The Sony corporation, manufacturers of a variety of electronics, appliances, and PlayStation game consoles and software, has accelerated its environmental commitment by ten years. Where the company originally pledged to achieve carbon neutrality in its operations by 2050 and move to 100% renewable energy by 2040, it has now moved those targets forward by 10 years to 2040 and 2030 respectively.
This means the company is aiming to eliminate its environmental footprint, throughout its entire supply chain, in less than 20 years.
According to the press release, Sony’s actions moving forward will implement four key measures:
- Reduction of environmental impact at Sony facilities, including installing solar power, reducing energy consumption, and only using renewable energy.
- Promotion of energy efficient products, to reduce annual power consumption across their range.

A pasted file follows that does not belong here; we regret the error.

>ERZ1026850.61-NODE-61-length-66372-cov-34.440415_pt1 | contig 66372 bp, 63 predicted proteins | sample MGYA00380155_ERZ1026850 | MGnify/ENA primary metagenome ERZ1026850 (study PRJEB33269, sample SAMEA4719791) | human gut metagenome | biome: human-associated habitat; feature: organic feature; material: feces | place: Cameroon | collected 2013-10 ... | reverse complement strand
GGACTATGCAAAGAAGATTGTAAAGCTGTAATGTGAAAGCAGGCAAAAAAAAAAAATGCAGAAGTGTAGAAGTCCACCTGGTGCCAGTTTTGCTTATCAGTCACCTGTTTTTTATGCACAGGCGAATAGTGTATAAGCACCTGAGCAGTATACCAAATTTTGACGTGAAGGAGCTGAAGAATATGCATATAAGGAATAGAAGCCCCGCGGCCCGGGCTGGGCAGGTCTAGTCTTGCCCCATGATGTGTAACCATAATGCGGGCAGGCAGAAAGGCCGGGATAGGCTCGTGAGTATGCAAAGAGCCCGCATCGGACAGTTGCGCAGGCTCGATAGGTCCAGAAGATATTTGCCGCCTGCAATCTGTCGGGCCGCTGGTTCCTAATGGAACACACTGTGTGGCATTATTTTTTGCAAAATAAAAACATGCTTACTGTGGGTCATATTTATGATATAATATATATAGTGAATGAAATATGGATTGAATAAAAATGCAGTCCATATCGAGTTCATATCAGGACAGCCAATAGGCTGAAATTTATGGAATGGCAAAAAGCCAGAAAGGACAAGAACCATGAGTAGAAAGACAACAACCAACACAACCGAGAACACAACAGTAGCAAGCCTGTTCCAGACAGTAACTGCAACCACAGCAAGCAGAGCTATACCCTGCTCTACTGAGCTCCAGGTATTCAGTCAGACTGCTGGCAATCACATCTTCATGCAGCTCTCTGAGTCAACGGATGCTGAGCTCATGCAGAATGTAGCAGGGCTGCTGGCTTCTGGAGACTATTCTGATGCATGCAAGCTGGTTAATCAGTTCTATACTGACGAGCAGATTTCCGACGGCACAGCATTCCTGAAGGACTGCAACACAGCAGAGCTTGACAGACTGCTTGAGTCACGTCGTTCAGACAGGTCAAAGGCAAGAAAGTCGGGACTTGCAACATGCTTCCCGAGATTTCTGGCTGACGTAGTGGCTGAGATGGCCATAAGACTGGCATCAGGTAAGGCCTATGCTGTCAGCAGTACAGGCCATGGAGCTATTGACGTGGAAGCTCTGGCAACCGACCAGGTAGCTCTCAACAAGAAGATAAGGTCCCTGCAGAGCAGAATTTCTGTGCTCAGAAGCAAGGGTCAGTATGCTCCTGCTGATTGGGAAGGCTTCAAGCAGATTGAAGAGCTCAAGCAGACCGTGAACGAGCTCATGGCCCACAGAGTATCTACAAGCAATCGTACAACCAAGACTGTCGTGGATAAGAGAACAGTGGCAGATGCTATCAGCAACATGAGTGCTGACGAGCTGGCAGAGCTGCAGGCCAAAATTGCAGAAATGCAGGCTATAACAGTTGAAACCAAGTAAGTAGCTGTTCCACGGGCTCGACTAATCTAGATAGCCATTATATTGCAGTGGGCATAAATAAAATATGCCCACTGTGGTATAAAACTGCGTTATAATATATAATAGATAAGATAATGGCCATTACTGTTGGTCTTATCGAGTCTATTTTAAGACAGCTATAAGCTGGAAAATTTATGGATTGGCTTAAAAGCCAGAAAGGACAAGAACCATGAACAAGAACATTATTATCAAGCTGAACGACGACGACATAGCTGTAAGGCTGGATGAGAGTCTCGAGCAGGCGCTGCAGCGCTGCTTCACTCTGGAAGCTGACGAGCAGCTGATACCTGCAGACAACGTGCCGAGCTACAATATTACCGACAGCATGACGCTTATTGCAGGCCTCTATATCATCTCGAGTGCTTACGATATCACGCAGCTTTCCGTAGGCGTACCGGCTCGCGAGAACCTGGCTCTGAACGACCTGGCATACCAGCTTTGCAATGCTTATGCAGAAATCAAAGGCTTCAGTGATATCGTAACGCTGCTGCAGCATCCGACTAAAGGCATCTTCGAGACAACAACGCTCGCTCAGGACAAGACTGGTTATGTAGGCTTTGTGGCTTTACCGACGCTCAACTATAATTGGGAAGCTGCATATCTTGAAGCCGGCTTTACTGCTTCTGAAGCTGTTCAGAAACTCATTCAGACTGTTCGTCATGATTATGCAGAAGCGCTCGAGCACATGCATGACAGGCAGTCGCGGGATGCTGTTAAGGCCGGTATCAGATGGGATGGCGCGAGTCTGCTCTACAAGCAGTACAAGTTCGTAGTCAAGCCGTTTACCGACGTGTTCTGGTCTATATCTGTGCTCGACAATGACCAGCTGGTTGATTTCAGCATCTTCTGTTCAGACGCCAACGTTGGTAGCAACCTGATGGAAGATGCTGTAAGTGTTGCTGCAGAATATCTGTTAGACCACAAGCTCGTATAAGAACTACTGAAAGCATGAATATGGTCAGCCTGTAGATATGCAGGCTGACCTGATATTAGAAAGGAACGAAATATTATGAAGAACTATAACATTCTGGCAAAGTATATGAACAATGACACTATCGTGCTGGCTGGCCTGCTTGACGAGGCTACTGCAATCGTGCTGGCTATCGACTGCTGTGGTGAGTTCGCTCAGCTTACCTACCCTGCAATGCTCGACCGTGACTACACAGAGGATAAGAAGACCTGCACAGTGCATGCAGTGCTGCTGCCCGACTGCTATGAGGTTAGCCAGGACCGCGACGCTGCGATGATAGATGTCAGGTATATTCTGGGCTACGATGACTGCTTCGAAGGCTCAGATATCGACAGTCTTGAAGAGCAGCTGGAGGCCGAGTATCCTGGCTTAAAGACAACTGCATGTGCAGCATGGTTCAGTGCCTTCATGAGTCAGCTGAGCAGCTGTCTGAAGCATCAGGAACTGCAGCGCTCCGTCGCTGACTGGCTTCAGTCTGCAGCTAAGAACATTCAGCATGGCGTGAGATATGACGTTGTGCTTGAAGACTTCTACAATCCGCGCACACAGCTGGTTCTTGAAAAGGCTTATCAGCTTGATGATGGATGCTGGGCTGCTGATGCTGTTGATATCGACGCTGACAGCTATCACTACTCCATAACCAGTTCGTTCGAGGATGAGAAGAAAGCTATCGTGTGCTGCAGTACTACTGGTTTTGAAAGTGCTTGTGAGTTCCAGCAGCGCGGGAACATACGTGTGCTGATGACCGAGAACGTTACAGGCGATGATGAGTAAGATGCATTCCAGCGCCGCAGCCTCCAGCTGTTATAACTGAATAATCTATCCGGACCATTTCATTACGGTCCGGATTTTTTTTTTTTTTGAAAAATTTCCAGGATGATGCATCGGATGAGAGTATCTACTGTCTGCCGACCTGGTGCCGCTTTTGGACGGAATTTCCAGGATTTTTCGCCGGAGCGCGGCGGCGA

- Strengthening efforts with partners, to ensure that their parts manufacturers are also undertaking energy saving measures and transitioning to renewable energy.
- Contribute to carbon removal by actively investing in ‘startups engaged in carbon removal’.
Games and climate researcher Ben Abraham remarked that Sony’s new goals are now more in line with what the rest of the industry is doing in response to the science of global warming as the situation becomes more urgent.
The PlayStation arm of the company has, in the past, put the spotlight on tokenistic greenwashing stunts.
By comparison, Sony’s major rival in the gaming space, Microsoft has far greater ambitions. Microsoft recently renewed a pledge to be a ‘carbon negative’ (actively contributing to the removal of carbon from the environment) ‘water positive’, and ‘zero waste’ company by 2030.
Nintendo has a number of Environmental Initiatives outlined, and its branches around the world are participating in them to varying degrees, but seemingly has no larger company-wide goals to reduce its environmental impact as a whole.
As the global average temperature continues to push record highs, and the world begins to see continuing and unprecedented impacts on livelihoods, more serious commitment and action from large goods manufacturers is something we must see more of in future.